As I write these words some companies are installing audio beam projectors capable of following individuals in a crowded public area to spam them with advertising—and only the targeted individual will hear it. Applied to a stereo system it means sound could track the individuals within a room perhaps moving the soundstage with the person.

It’s fun to imagine what the future might hold for audiophiles like us.

Asheville, Walnut Cove, Biltmore Forrest and Western North Carolina’s Audio and Home Theater specialists present Cane Creek AV and Paul McGowan – PS Audio, Intl.

Shooting down troubles

One of the hallmarks of a good technician is an ability to troubleshoot problems. It’s an art, actually, but one that fortunately can be taught.

When we are faced with problems we can’t fix with our tried and true methods our first reaction is often one of panic: nothing seems to work in the system even though all the equipment is powered up. It might just be you’re on the wrong input or the speaker cables are disconnected, but at the moment, you’re over-whelmed.

The experienced troubleshooter switches modes from flummoxed to sleuth. The whole of the problem is put on hold as the experienced detective methodically questions their assumptions. One by one, we verify each assumption as valid or invalid: powered up, controls in the right position, connecting wires intact, sources selected, etc.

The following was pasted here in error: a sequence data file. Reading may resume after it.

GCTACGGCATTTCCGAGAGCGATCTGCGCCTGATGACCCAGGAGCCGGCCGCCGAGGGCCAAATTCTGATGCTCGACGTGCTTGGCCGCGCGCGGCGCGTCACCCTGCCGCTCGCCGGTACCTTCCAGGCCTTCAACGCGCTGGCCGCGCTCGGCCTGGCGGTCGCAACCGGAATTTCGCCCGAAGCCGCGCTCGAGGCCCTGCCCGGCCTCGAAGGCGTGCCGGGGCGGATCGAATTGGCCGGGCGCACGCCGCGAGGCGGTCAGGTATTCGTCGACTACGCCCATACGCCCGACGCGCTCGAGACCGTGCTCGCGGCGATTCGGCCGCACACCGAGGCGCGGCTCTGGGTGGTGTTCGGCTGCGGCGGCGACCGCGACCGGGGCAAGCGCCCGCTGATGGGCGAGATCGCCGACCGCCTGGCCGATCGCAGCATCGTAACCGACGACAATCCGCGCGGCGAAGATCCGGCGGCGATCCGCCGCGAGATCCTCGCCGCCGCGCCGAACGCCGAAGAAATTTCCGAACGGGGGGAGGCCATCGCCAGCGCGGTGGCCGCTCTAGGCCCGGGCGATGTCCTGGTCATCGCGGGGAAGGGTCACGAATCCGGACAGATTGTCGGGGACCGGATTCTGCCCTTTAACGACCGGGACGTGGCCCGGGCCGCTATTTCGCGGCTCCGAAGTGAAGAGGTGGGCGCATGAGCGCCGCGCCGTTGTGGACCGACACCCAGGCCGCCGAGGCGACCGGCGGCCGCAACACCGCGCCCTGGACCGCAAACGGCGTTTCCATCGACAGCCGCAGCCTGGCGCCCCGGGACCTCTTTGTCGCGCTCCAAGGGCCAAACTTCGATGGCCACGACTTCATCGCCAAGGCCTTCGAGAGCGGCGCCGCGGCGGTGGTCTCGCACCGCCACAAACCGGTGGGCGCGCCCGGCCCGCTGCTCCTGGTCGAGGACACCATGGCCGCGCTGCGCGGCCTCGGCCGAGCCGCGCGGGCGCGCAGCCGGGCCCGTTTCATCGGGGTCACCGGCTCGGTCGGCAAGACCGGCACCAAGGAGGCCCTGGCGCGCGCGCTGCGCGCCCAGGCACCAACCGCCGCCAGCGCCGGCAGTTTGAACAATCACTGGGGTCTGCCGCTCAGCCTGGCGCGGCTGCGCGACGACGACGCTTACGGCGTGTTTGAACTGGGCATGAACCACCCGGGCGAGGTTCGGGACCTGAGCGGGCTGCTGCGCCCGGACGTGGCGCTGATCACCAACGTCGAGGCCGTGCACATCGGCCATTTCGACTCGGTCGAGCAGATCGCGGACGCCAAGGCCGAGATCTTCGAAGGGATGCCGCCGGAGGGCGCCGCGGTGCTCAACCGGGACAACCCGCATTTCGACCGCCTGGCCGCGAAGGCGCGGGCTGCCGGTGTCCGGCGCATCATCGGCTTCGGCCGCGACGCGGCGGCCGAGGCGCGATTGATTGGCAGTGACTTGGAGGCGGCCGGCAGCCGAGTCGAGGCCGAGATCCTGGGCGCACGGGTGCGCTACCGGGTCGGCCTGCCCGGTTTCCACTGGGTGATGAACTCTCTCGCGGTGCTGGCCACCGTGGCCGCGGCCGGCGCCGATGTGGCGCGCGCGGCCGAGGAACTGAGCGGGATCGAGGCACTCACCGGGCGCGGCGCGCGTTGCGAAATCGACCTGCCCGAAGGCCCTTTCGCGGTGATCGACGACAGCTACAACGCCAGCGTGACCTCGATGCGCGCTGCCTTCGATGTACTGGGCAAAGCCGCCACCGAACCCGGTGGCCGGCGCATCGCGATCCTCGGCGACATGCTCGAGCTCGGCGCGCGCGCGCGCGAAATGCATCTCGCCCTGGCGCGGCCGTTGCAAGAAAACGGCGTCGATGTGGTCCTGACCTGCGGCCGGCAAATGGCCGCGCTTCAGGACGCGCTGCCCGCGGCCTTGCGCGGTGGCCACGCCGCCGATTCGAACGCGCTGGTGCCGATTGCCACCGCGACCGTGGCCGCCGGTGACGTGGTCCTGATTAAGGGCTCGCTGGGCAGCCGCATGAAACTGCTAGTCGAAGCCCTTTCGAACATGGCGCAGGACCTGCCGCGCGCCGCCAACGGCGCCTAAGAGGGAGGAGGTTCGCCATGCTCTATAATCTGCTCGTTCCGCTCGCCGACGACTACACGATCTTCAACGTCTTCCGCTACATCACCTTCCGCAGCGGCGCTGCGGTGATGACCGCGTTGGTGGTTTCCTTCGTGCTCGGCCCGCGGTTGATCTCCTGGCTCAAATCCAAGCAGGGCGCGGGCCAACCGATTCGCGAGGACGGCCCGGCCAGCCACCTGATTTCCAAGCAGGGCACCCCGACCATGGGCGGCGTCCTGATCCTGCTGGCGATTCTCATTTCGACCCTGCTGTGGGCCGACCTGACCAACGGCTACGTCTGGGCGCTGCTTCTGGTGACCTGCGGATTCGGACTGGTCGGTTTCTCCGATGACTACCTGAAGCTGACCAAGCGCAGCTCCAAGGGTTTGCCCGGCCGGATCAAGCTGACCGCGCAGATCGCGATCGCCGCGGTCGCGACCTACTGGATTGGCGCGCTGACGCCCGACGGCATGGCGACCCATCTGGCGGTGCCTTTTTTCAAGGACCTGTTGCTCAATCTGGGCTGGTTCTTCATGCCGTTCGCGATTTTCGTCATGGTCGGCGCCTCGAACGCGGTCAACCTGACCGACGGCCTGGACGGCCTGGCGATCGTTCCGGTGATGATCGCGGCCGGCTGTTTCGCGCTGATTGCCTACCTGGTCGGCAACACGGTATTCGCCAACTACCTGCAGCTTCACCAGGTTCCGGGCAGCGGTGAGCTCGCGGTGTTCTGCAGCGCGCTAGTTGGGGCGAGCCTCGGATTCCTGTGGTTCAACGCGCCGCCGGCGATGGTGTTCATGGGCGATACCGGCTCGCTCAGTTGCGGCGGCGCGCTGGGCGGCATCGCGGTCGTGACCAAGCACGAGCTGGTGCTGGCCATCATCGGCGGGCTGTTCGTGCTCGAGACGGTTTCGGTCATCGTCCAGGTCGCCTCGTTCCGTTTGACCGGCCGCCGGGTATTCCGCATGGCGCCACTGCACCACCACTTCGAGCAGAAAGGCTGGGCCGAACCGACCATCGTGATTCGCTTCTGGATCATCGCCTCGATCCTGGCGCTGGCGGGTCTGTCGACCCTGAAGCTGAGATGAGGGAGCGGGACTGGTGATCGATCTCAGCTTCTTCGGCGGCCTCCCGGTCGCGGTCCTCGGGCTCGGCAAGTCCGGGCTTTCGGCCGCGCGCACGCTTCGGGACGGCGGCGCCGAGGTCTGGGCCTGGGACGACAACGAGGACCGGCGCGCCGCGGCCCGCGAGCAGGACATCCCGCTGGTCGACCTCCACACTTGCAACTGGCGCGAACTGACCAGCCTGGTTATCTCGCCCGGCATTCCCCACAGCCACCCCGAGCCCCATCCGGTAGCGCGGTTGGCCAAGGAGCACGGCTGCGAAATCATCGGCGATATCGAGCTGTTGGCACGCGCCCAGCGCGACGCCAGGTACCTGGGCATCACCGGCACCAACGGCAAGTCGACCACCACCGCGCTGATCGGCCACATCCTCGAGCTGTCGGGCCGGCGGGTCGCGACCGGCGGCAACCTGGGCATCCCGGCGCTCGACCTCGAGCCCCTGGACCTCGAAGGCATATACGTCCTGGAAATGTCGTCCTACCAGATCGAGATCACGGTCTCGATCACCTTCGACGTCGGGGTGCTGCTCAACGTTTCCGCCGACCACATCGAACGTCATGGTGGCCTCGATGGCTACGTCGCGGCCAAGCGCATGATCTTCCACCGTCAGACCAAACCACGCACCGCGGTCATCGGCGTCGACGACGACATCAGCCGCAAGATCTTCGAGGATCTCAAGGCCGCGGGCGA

Once assumptions have been verified and there’s still the problem, the savvy fixer next switches into the if-then mode. If this is true, then this must also be true: if the amp’s power is on and it’s connected, then when I touch my finger to its input connecting cable I should get a hum. Then move on.

The process is nearly always the same:

  • Exhaust all simple fixes
  • Question and validate assumptions
  • Move to if-then mode

Separate the trouble into these three logical steps and the problem has nowhere to hide.